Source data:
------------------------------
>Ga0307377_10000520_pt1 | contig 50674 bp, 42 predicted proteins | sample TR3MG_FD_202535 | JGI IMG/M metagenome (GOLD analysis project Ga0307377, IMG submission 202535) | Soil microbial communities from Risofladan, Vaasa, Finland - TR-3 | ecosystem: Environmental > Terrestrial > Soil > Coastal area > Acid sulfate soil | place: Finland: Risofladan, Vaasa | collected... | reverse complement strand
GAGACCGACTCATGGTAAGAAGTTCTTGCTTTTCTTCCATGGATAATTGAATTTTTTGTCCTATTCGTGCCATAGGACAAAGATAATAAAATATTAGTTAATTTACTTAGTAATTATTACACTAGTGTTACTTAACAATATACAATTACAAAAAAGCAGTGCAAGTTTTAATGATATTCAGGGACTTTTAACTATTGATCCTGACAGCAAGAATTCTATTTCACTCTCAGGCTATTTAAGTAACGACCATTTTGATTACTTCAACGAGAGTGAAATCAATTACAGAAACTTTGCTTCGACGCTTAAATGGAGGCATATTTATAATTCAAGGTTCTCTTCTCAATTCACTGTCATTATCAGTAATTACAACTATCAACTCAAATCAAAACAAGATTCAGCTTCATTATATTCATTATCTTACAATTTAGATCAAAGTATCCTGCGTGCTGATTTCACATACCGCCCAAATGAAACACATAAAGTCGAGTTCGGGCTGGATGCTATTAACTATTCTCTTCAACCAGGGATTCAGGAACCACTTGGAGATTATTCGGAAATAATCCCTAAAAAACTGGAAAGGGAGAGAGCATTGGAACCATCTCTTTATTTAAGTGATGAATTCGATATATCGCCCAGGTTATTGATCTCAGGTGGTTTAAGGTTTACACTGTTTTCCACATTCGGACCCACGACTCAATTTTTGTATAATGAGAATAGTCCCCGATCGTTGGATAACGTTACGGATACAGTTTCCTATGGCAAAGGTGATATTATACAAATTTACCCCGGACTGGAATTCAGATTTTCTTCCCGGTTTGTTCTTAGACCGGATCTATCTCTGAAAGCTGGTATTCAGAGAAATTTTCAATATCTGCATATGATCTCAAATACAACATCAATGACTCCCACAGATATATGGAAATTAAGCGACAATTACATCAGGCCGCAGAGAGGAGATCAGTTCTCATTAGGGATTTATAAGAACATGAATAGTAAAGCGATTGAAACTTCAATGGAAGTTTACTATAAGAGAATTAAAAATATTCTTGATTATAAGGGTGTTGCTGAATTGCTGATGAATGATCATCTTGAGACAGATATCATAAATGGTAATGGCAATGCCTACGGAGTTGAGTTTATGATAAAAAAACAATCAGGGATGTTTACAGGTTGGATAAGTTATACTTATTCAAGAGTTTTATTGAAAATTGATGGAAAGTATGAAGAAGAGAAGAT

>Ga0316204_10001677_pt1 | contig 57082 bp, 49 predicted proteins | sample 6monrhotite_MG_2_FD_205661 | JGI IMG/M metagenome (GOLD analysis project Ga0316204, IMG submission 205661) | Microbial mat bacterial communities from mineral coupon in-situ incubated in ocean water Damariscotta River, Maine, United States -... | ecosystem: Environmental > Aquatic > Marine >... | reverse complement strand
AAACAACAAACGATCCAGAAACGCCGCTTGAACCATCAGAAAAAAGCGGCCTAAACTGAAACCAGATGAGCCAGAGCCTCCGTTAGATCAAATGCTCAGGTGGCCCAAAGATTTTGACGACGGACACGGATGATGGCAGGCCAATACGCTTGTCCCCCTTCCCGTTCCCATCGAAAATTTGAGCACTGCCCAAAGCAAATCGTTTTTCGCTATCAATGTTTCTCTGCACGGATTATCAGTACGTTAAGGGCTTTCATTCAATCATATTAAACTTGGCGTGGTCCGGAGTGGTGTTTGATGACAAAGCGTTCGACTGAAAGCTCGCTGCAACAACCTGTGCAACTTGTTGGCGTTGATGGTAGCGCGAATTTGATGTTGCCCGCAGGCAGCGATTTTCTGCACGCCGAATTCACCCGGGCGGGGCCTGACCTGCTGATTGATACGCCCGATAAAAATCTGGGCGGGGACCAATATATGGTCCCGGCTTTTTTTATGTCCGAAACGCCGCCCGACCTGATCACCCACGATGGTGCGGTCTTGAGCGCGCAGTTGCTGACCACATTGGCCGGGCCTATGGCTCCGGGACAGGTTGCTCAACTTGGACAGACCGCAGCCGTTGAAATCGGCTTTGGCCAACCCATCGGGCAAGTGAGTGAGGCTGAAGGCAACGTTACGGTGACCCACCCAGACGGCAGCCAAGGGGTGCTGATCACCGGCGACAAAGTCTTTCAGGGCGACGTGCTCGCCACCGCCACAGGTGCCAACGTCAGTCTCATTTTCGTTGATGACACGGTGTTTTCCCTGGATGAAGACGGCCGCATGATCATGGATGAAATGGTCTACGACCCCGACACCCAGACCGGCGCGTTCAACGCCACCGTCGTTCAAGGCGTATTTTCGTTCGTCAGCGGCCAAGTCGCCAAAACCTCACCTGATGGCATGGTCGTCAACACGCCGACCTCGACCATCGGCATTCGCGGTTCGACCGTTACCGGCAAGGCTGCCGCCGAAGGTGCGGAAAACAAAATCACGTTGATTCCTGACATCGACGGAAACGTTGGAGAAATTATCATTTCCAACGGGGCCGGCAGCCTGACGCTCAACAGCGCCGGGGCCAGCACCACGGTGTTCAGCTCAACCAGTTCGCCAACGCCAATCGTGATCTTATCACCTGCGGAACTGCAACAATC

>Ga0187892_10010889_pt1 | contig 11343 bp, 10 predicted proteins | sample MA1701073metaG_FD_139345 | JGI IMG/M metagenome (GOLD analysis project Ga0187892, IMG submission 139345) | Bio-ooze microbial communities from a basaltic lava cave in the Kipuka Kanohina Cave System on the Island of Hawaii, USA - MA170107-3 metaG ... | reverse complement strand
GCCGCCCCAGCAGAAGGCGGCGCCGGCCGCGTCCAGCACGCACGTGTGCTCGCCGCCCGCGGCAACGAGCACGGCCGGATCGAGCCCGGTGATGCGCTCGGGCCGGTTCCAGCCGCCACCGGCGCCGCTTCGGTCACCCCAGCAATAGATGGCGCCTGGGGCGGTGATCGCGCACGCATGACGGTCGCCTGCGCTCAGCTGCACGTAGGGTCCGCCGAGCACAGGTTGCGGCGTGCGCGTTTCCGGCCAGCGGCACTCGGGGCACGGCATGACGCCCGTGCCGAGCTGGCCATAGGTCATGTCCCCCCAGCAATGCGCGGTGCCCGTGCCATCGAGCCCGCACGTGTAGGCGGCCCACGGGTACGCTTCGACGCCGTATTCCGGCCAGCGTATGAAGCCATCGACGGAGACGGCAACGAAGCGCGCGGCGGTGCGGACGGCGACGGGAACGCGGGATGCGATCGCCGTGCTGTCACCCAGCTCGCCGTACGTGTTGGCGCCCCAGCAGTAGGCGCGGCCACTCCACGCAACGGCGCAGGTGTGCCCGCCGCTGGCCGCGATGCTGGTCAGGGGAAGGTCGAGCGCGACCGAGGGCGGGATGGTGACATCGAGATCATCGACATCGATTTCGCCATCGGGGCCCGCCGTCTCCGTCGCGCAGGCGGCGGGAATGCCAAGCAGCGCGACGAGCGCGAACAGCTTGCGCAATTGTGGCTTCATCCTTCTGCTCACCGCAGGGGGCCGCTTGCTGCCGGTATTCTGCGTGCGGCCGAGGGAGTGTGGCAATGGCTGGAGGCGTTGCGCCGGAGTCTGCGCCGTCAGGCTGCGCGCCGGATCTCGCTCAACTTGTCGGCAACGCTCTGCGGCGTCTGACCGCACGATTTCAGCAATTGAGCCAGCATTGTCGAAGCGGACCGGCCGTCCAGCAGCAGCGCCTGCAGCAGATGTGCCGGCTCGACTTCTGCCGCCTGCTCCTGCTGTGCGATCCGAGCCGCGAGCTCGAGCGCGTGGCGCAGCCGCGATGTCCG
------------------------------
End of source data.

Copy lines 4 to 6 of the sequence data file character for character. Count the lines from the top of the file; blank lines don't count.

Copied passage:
AAACAACAAACGATCCAGAAACGCCGCTTGAACCATCAGAAAAAAGCGGCCTAAACTGAAACCAGATGAGCCAGAGCCTCCGTTAGATCAAATGCTCAGGTGGCCCAAAGATTTTGACGACGGACACGGATGATGGCAGGCCAATACGCTTGTCCCCCTTCCCGTTCCCATCGAAAATTTGAGCACTGCCCAAAGCAAATCGTTTTTCGCTATCAATGTTTCTCTGCACGGATTATCAGTACGTTAAGGGCTTTCATTCAATCATATTAAACTTGGCGTGGTCCGGAGTGGTGTTTGATGACAAAGCGTTCGACTGAAAGCTCGCTGCAACAACCTGTGCAACTTGTTGGCGTTGATGGTAGCGCGAATTTGATGTTGCCCGCAGGCAGCGATTTTCTGCACGCCGAATTCACCCGGGCGGGGCCTGACCTGCTGATTGATACGCCCGATAAAAATCTGGGCGGGGACCAATATATGGTCCCGGCTTTTTTTATGTCCGAAACGCCGCCCGACCTGATCACCCACGATGGTGCGGTCTTGAGCGCGCAGTTGCTGACCACATTGGCCGGGCCTATGGCTCCGGGACAGGTTGCTCAACTTGGACAGACCGCAGCCGTTGAAATCGGCTTTGGCCAACCCATCGGGCAAGTGAGTGAGGCTGAAGGCAACGTTACGGTGACCCACCCAGACGGCAGCCAAGGGGTGCTGATCACCGGCGACAAAGTCTTTCAGGGCGACGTGCTCGCCACCGCCACAGGTGCCAACGTCAGTCTCATTTTCGTTGATGACACGGTGTTTTCCCTGGATGAAGACGGCCGCATGATCATGGATGAAATGGTCTACGACCCCGACACCCAGACCGGCGCGTTCAACGCCACCGTCGTTCAAGGCGTATTTTCGTTCGTCAGCGGCCAAGTCGCCAAAACCTCACCTGATGGCATGGTCGTCAACACGCCGACCTCGACCATCGGCATTCGCGGTTCGACCGTTACCGGCAAGGCTGCCGCCGAAGGTGCGGAAAACAAAATCACGTTGATTCCTGACATCGACGGAAACGTTGGAGAAATTATCATTTCCAACGGGGCCGGCAGCCTGACGCTCAACAGCGCCGGGGCCAGCACCACGGTGTTCAGCTCAACCAGTTCGCCAACGCCAATCGTGATCTTATCACCTGCGGAACTGCAACAATC

>Ga0187892_10010889_pt1 | contig 11343 bp, 10 predicted proteins | sample MA1701073metaG_FD_139345 | JGI IMG/M metagenome (GOLD analysis project Ga0187892, IMG submission 139345) | Bio-ooze microbial communities from a basaltic lava cave in the Kipuka Kanohina Cave System on the Island of Hawaii, USA - MA170107-3 metaG ... | reverse complement strand
GCCGCCCCAGCAGAAGGCGGCGCCGGCCGCGTCCAGCACGCACGTGTGCTCGCCGCCCGCGGCAACGAGCACGGCCGGATCGAGCCCGGTGATGCGCTCGGGCCGGTTCCAGCCGCCACCGGCGCCGCTTCGGTCACCCCAGCAATAGATGGCGCCTGGGGCGGTGATCGCGCACGCATGACGGTCGCCTGCGCTCAGCTGCACGTAGGGTCCGCCGAGCACAGGTTGCGGCGTGCGCGTTTCCGGCCAGCGGCACTCGGGGCACGGCATGACGCCCGTGCCGAGCTGGCCATAGGTCATGTCCCCCCAGCAATGCGCGGTGCCCGTGCCATCGAGCCCGCACGTGTAGGCGGCCCACGGGTACGCTTCGACGCCGTATTCCGGCCAGCGTATGAAGCCATCGACGGAGACGGCAACGAAGCGCGCGGCGGTGCGGACGGCGACGGGAACGCGGGATGCGATCGCCGTGCTGTCACCCAGCTCGCCGTACGTGTTGGCGCCCCAGCAGTAGGCGCGGCCACTCCACGCAACGGCGCAGGTGTGCCCGCCGCTGGCCGCGATGCTGGTCAGGGGAAGGTCGAGCGCGACCGAGGGCGGGATGGTGACATCGAGATCATCGACATCGATTTCGCCATCGGGGCCCGCCGTCTCCGTCGCGCAGGCGGCGGGAATGCCAAGCAGCGCGACGAGCGCGAACAGCTTGCGCAATTGTGGCTTCATCCTTCTGCTCACCGCAGGGGGCCGCTTGCTGCCGGTATTCTGCGTGCGGCCGAGGGAGTGTGGCAATGGCTGGAGGCGTTGCGCCGGAGTCTGCGCCGTCAGGCTGCGCGCCGGATCTCGCTCAACTTGTCGGCAACGCTCTGCGGCGTCTGACCGCACGATTTCAGCAATTGAGCCAGCATTGTCGAAGCGGACCGGCCGTCCAGCAGCAGCGCCTGCAGCAGATGTGCCGGCTCGACTTCTGCCGCCTGCTCCTGCTGTGCGATCCGAGCCGCGAGCTCGAGCGCGTGGCGCAGCCGCGATGTCCG